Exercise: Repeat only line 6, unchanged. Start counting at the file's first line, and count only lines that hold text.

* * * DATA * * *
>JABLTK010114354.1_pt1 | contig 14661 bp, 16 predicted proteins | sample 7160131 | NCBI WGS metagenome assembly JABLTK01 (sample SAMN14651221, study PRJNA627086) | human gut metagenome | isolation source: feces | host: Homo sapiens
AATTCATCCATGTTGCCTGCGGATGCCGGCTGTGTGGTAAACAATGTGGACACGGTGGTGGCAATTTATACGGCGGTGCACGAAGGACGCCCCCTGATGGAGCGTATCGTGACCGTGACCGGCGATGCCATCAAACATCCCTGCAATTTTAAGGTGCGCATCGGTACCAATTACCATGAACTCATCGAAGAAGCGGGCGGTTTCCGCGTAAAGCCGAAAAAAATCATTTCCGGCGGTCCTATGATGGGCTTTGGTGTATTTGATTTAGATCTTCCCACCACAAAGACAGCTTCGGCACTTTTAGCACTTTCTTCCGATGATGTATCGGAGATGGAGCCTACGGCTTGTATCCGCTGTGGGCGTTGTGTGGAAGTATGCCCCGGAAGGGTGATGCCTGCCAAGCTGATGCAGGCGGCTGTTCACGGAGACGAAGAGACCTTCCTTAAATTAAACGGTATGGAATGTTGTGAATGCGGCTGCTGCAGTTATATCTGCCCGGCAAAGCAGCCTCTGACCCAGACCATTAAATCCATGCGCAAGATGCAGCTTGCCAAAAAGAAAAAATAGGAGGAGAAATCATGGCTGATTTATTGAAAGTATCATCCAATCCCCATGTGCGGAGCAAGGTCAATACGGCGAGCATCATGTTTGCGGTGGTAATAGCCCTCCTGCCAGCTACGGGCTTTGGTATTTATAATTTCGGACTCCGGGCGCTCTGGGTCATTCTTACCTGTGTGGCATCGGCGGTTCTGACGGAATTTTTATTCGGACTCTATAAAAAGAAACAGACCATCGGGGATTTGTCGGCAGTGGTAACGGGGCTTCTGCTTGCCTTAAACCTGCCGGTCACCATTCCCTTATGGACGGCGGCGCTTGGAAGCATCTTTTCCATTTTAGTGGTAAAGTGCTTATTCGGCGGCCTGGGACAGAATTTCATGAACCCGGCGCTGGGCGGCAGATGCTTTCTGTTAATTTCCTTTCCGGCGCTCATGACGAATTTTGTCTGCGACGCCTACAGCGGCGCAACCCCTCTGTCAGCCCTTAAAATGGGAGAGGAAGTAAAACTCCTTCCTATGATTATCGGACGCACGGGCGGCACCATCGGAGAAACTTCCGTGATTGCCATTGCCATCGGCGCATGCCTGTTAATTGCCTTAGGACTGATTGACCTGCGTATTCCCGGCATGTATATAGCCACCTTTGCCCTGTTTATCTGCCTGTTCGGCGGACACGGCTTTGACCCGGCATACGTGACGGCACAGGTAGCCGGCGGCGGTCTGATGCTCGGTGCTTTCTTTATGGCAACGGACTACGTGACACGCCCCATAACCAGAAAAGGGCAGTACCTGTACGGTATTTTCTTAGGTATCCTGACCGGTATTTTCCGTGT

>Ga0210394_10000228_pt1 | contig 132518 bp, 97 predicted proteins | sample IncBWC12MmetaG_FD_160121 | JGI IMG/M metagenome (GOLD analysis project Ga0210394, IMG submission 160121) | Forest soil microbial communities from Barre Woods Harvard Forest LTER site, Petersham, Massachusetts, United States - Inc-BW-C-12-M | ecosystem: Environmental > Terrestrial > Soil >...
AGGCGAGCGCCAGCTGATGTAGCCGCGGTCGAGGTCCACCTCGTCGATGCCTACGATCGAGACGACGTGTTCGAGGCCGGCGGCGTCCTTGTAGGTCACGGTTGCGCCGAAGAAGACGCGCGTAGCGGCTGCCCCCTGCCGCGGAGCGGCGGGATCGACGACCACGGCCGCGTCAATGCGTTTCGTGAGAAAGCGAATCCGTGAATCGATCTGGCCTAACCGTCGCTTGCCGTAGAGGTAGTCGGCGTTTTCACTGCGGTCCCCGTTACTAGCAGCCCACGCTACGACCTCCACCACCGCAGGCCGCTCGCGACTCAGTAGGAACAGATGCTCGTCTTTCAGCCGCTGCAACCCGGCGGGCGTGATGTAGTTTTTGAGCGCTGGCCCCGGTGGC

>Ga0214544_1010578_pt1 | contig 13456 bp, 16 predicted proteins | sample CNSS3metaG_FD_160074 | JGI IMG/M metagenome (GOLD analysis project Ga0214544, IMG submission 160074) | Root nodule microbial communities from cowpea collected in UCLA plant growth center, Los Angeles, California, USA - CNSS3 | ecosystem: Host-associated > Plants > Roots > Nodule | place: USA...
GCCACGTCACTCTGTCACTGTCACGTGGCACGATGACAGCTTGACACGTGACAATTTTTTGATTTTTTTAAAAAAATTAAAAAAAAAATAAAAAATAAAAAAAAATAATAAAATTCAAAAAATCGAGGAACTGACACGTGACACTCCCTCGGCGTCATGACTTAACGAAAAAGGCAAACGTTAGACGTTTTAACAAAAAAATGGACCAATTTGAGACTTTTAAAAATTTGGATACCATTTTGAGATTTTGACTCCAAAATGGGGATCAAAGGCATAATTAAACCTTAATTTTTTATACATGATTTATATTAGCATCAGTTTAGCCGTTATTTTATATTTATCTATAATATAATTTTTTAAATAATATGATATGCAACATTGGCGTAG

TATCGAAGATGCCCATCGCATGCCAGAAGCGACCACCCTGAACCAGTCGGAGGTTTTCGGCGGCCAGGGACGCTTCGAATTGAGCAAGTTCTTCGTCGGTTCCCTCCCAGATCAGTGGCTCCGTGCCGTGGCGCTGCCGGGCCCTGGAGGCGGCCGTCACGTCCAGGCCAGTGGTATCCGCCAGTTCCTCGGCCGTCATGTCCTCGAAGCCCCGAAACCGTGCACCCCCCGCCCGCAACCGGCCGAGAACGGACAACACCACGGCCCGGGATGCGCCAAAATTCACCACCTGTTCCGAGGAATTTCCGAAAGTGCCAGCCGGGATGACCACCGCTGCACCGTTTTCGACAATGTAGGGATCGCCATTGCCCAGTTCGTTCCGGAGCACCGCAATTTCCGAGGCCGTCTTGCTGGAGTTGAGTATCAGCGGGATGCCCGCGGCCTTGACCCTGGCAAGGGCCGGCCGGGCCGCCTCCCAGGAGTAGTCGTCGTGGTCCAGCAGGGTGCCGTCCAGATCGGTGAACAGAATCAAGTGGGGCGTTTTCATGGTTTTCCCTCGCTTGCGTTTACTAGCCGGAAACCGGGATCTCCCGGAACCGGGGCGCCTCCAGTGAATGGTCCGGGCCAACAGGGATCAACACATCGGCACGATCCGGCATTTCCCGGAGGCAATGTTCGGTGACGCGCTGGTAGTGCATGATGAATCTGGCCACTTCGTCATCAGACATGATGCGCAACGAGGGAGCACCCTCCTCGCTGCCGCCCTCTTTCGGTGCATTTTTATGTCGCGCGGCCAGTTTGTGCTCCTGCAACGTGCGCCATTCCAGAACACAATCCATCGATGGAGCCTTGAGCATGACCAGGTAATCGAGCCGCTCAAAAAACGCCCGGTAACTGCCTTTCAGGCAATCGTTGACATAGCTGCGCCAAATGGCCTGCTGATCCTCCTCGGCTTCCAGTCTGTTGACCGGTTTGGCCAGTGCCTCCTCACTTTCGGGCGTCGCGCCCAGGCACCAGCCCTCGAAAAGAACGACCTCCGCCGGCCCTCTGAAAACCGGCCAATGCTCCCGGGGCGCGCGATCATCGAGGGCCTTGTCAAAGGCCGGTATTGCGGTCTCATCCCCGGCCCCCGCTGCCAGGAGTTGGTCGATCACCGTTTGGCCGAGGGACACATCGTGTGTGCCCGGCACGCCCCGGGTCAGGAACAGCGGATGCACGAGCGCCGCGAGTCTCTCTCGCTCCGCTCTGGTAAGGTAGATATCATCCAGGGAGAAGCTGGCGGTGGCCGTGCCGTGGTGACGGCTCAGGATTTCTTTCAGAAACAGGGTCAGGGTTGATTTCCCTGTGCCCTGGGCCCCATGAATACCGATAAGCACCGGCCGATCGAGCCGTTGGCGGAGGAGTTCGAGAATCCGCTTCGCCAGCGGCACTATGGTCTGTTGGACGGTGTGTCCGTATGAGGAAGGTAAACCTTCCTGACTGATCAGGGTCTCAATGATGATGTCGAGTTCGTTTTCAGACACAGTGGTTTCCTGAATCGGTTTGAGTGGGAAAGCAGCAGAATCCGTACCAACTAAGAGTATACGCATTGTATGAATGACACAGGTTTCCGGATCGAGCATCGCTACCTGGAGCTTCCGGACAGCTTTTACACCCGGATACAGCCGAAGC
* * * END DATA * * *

GCCACGTCACTCTGTCACTGTCACGTGGCACGATGACAGCTTGACACGTGACAATTTTTTGATTTTTTTAAAAAAATTAAAAAAAAAATAAAAAATAAAAAAAAATAATAAAATTCAAAAAATCGAGGAACTGACACGTGACACTCCCTCGGCGTCATGACTTAACGAAAAAGGCAAACGTTAGACGTTTTAACAAAAAAATGGACCAATTTGAGACTTTTAAAAATTTGGATACCATTTTGAGATTTTGACTCCAAAATGGGGATCAAAGGCATAATTAAACCTTAATTTTTTATACATGATTTATATTAGCATCAGTTTAGCCGTTATTTTATATTTATCTATAATATAATTTTTTAAATAATATGATATGCAACATTGGCGTAG